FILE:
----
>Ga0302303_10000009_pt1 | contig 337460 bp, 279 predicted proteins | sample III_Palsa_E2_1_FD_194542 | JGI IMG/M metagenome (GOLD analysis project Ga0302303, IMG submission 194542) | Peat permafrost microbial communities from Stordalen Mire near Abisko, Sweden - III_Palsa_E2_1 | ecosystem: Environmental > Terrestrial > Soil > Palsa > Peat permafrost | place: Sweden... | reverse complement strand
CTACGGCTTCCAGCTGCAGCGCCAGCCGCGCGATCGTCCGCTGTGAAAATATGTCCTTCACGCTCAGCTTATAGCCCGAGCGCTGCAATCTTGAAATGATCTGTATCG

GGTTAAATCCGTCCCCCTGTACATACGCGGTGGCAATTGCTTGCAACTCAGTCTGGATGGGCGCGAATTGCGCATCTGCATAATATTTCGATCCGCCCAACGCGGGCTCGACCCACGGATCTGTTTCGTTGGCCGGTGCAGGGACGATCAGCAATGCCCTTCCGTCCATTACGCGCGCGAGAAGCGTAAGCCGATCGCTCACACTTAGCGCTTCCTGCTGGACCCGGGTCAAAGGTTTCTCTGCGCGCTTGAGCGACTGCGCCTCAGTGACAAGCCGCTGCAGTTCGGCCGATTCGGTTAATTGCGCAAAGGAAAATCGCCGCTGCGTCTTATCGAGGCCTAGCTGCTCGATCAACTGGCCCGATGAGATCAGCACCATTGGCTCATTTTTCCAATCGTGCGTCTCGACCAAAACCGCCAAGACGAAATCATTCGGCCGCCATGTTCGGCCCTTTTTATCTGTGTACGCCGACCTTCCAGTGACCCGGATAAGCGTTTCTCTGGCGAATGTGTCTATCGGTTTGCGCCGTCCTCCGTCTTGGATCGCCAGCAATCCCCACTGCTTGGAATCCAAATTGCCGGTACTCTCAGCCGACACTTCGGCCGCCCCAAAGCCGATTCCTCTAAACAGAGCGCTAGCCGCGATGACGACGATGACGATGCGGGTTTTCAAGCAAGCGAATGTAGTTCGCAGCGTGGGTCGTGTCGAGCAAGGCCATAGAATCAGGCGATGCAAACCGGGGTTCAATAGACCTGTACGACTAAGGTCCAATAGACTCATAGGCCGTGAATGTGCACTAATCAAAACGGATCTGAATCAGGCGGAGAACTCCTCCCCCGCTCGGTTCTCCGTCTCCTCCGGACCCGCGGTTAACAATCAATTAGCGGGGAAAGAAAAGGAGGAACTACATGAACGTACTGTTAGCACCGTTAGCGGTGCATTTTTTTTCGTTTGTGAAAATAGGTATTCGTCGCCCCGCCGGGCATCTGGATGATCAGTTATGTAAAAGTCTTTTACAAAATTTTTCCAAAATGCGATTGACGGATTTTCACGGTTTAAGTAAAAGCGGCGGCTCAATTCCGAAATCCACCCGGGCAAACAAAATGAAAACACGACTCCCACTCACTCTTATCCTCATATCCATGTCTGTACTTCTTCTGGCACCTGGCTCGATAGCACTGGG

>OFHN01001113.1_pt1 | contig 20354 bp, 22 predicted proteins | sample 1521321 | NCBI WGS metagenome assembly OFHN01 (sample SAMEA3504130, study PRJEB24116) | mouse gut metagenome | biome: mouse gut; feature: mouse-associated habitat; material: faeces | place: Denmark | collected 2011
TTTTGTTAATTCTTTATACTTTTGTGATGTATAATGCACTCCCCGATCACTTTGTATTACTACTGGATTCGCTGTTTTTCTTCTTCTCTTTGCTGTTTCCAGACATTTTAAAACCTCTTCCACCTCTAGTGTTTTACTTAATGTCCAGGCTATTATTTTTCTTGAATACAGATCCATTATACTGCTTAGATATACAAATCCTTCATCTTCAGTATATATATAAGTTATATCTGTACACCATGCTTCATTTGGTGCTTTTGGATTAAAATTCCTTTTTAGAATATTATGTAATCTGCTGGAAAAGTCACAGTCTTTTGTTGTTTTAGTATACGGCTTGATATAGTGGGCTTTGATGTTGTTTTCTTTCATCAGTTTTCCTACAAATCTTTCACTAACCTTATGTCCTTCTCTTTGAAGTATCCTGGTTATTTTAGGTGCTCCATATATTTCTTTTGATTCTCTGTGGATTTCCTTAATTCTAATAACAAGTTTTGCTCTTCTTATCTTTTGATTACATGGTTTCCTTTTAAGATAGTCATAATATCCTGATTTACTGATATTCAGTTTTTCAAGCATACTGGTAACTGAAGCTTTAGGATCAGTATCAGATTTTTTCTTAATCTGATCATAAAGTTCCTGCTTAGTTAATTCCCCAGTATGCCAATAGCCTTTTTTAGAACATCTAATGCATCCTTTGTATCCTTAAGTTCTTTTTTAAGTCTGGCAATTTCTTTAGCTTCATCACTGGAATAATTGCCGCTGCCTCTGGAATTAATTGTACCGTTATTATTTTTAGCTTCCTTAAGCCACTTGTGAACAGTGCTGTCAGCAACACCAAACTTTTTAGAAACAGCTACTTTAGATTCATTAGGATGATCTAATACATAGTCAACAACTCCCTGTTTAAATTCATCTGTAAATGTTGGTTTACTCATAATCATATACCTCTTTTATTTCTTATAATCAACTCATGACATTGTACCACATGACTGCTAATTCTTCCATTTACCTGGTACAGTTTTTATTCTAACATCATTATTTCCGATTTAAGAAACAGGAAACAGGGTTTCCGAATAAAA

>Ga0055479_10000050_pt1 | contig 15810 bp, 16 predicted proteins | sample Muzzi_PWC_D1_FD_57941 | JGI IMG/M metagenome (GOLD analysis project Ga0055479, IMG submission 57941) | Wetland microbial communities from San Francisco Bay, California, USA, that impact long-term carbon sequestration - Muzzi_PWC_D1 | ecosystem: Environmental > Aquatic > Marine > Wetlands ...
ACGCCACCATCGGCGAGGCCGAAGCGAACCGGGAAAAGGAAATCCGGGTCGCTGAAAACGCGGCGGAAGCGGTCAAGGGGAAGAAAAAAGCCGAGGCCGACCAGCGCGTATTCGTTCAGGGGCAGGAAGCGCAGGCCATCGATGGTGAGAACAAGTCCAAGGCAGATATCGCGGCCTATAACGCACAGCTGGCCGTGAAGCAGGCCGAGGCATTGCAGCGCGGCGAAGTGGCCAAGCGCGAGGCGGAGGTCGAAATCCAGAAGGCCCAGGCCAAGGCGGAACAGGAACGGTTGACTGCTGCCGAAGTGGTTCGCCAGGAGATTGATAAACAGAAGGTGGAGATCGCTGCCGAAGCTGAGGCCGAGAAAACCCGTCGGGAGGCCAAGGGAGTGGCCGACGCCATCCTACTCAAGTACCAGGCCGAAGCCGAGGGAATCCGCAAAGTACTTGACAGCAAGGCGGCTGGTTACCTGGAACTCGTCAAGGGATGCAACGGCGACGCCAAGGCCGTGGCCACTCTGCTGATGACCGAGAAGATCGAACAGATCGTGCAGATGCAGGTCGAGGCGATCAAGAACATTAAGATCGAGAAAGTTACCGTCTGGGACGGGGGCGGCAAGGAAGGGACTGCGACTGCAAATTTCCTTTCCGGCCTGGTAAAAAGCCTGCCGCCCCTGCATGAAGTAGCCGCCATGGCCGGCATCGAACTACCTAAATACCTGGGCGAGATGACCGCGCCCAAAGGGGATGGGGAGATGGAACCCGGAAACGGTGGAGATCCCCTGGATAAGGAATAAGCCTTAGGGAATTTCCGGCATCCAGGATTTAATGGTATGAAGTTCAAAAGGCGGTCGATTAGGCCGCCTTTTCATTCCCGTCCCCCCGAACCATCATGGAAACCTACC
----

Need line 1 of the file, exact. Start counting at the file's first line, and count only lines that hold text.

>Ga0302303_10000009_pt1 | contig 337460 bp, 279 predicted proteins | sample III_Palsa_E2_1_FD_194542 | JGI IMG/M metagenome (GOLD analysis project Ga0302303, IMG submission 194542) | Peat permafrost microbial communities from Stordalen Mire near Abisko, Sweden - III_Palsa_E2_1 | ecosystem: Environmental > Terrestrial > Soil > Palsa > Peat permafrost | place: Sweden... | reverse complement strand